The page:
Aluminum cased ammo?

Yes you need a hunting license & coyotes same applies. We can hunt hogs 24/7 365 days a year.

2 Likes

I’ve never looked into WI laws on night hunting. And I don’t want to because I’ve seen the price of night/thermal optics lol

1 Like

You can’t take it with you because someone will dig you up. I just put a little away every month till I could afford thermal optics. They can run but they can’t hide, It has more uses than hogs if you catch my hint.

3 Likes

Shhh. Dont give away the plan…:sweat_smile:

3 Likes

I was wondering that too. Is that common only for indoor ranges? Or outdoor as well?
I can understand not allowing jacketed, iron core, armor piercing bullets. Would be especially hard on indoor ranges, I’m guessing. lol

4 Likes

My indoor range bans all the steel bullets (checks box with a magnet), but they let me use the steel cased ones.

I would never try it again, the grime that they left inside my magazine… at some point the added friction blocked even the mag spring to feed the next round!

4 Likes

Steel core and steel cases are often confused and because someone
doesn’t know any better they apply the rule across the board.

Steel core ammo can cause more damage to traps, targets cables and
have a better chance of ricochet or sparks starting a fire than brass
or lead bullets. At my range it could penetrate the backstop at the pistol
range. Our rules do not permit rifles at the pistol range.

Steel case or cartridges get mixed with brass and harder to separate.
Harder maybe but not necessarily prohibitive. Magnets still pull steel
cases. Aluminum case for the same reason, harder to seperate.

The 2 pay ranges I occasionally use do not sell the brass to customers,
maybe they just sell it to recyclers.

6 Likes

Ive never been to an indoor range that allows steel cases or cores. Both are expressly prohibitted.

3 Likes

I have used a lot of Al cased ammo in several different cal revolvers and semi autos. Never a failier of any kind.

2 Likes

Ive never been to a range indoor or out. But ive read something somewhere about the steel case and steel core not being allowed indoor ranges because of chance of spark and with all the unburned powder moving around the air it would be potentially like a flour fireball if sparked. Ill see if i can find the article again.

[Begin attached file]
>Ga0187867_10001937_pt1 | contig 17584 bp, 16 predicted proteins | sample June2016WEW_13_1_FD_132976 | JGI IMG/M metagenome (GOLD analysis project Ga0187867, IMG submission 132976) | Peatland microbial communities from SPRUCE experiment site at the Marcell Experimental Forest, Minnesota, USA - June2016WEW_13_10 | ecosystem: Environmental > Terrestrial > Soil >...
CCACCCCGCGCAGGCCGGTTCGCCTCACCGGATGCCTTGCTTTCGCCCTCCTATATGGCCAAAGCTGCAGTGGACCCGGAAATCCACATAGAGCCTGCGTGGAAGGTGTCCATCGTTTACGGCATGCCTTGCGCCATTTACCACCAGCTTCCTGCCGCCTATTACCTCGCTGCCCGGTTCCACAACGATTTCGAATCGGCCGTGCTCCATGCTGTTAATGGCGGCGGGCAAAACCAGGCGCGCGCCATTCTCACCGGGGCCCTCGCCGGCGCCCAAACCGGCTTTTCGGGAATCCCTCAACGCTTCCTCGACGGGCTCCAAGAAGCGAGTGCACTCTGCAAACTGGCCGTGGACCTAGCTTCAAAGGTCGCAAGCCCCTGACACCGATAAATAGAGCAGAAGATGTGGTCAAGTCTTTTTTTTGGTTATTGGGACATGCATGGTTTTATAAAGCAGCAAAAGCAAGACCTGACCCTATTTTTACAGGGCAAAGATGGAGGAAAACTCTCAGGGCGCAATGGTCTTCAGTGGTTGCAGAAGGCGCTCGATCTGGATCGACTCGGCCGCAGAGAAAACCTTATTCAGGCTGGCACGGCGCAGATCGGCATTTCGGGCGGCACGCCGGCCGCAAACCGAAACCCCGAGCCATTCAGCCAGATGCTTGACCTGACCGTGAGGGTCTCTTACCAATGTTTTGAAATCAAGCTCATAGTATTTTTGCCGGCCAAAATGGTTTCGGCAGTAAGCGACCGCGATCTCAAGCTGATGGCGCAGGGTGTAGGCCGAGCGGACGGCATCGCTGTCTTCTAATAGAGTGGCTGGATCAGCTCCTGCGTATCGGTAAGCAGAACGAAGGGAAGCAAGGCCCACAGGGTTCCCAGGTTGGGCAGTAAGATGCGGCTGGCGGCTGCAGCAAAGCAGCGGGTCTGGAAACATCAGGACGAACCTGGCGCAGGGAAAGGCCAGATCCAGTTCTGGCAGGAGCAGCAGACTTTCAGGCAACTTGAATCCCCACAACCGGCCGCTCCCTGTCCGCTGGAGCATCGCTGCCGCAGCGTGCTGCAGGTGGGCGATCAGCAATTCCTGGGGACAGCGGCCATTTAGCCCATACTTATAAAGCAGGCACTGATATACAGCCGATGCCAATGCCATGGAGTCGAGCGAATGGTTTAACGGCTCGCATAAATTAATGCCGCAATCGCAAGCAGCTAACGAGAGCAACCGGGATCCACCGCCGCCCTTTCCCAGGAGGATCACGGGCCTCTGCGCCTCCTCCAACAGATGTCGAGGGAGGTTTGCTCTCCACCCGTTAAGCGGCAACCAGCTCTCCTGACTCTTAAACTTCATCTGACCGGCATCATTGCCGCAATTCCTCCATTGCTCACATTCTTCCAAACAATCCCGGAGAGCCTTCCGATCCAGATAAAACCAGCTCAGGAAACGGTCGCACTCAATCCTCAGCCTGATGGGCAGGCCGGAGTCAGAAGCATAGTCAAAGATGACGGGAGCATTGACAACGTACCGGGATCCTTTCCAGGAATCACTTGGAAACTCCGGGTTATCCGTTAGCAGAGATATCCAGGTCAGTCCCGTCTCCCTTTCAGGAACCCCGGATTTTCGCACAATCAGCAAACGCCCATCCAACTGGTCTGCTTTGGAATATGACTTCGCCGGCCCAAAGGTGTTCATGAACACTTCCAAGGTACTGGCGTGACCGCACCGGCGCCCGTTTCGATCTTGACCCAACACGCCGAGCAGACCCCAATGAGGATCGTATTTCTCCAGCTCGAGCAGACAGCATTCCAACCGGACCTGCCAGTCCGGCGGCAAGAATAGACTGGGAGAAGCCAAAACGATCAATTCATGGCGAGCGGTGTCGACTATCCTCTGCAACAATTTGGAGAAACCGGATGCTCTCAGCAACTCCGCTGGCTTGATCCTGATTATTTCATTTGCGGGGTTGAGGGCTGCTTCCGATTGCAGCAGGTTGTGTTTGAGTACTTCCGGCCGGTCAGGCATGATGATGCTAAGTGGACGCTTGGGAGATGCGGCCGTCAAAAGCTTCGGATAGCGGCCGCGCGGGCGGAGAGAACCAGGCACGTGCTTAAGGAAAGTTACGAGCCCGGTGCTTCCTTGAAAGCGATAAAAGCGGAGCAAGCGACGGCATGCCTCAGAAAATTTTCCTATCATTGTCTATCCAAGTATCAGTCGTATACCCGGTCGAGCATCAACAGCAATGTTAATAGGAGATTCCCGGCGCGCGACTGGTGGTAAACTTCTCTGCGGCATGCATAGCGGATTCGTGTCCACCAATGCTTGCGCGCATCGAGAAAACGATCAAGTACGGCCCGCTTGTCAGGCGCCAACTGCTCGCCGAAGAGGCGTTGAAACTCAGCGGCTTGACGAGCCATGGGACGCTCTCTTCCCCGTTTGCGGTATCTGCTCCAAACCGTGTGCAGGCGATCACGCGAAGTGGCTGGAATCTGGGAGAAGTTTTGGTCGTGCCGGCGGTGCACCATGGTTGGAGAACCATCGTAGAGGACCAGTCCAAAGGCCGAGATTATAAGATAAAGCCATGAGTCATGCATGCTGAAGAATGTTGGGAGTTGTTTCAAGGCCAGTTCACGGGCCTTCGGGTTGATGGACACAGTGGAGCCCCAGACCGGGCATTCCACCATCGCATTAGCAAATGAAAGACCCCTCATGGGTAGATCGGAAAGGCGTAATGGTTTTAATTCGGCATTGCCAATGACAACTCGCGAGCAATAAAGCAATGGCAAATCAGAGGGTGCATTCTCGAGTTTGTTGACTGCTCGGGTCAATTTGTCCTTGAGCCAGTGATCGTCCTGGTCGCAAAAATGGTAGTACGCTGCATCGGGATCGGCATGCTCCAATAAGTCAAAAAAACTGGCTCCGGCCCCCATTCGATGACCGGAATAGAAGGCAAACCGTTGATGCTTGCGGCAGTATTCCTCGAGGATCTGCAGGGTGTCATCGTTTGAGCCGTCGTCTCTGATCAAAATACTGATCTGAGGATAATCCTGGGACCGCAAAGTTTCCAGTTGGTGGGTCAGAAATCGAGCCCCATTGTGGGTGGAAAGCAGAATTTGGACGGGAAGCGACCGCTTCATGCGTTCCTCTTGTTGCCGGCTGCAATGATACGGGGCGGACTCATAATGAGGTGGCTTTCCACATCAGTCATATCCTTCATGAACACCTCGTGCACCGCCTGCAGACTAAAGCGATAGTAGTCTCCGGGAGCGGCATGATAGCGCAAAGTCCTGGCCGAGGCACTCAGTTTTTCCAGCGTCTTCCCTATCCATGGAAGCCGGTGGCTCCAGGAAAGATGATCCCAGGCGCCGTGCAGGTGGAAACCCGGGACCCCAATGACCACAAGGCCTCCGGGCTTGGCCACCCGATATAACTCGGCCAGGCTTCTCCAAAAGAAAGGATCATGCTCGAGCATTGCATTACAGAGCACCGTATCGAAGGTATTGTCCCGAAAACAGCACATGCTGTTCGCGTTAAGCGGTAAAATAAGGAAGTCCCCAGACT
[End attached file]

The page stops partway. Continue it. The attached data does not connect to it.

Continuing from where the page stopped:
2 Likes

Truth is… ranges make money off brass only, any steel mixed in devalues it. It’s only financial. If it did start fires the range was designed poorly with inappropriate material. My range does not allow steel… though I see it on the floor every visit. Guess what? Zero fires.

5 Likes

Yes, it is a finical gain for them and the steel undercuts that value.
The truth is that ANY hot enough casing/ember will cause more of a small “flash in the pan” on the floor only if they don’t clean the place. It won’t cause a raging inferno/fire to happen, but it (flashes) does happen. There is usually no trace after vacuuming and the best place to see if it has happen at any indoor range is the booths along the walls with any sound dampening coating. The bottom is sometimes slightly burnt in less than well kept places.

Maintained ranges all over the country for many years and seen some wild $hit in them and happen to them :scream::exploding_head::face_vomiting::sunglasses::rofl: (each emoji represents an emotion felt when working at some locations)

4 Likes

Seriously!? You are blessed!
I have heard a number of stories of unburned powder going off and creating havoc.
Happened at the local indoor police range.

4 Likes

I used to think that, but…
Steel recycling prices make me think theres always someone willing to dispose of it. Minimal effort, since a magnet makes sorting pretty quick.
If math is my friend today, it looks like 9mm casings are about 120pcs/lb. Wouldnt take long to collect enough to make a trip to the scrapyard worthwhile. Or like we have at the shop, the yards will send someone to collect it.
Just some thoughts.

4 Likes

@TexasEskimo Since you brought it up…

I used to shoot at a range in suburban Atlanta. The bullet trap/berm at the end of the lanes was ground up tires. Apparently that’s pretty common. Some joker brought tracer rounds into the range and the resulting fire was pretty bad. Smoke damage, everything soaked by the sprinklers. The range never reopened. Not while I lived there anyway.

I asked if they would sell me any of the guns as-is. They said the insurance company officially owned them all and they were not permitted to sell anything after the fire. I always wondered where those guns went. It was not a small shop.

5 Likes

@Dung There is a range here in Tullahoma TN near me that has a berm made of ground up rubber. It is clearly stated not to use tracer rounds. There is always a range officer on the lanes, and they are looking closely at the ammo people use.

They also allow aluminum cased ammo. They do separate the brass and steel, but have to pick out the aluminum. They may ban aluminum in the future, but for now, it is allowed.

6 Likes

I’ve mostly seen sand used but I guess the ground up rubber is somewhat common. Make sense. It’s seems good for that - but I know first hand that once rubber tires start burning it is really hard to put out.

At one time, I worked on a prototype system in NJ that ground up old tires and shot them into a boiler as fuel. The experiment failed. They couldn’t control the emissions or the molten drek that stuck to the inside of the the boiler.

6 Likes

I think my range has also grounded rubber backstop.

3 Likes

I never have either.

4 Likes

Wow! I wish could say the same. First time I shot was at my uncles farm when I was 7 or 8, 22 rifle.
A couple times in scouts at the scout camp.

2 Likes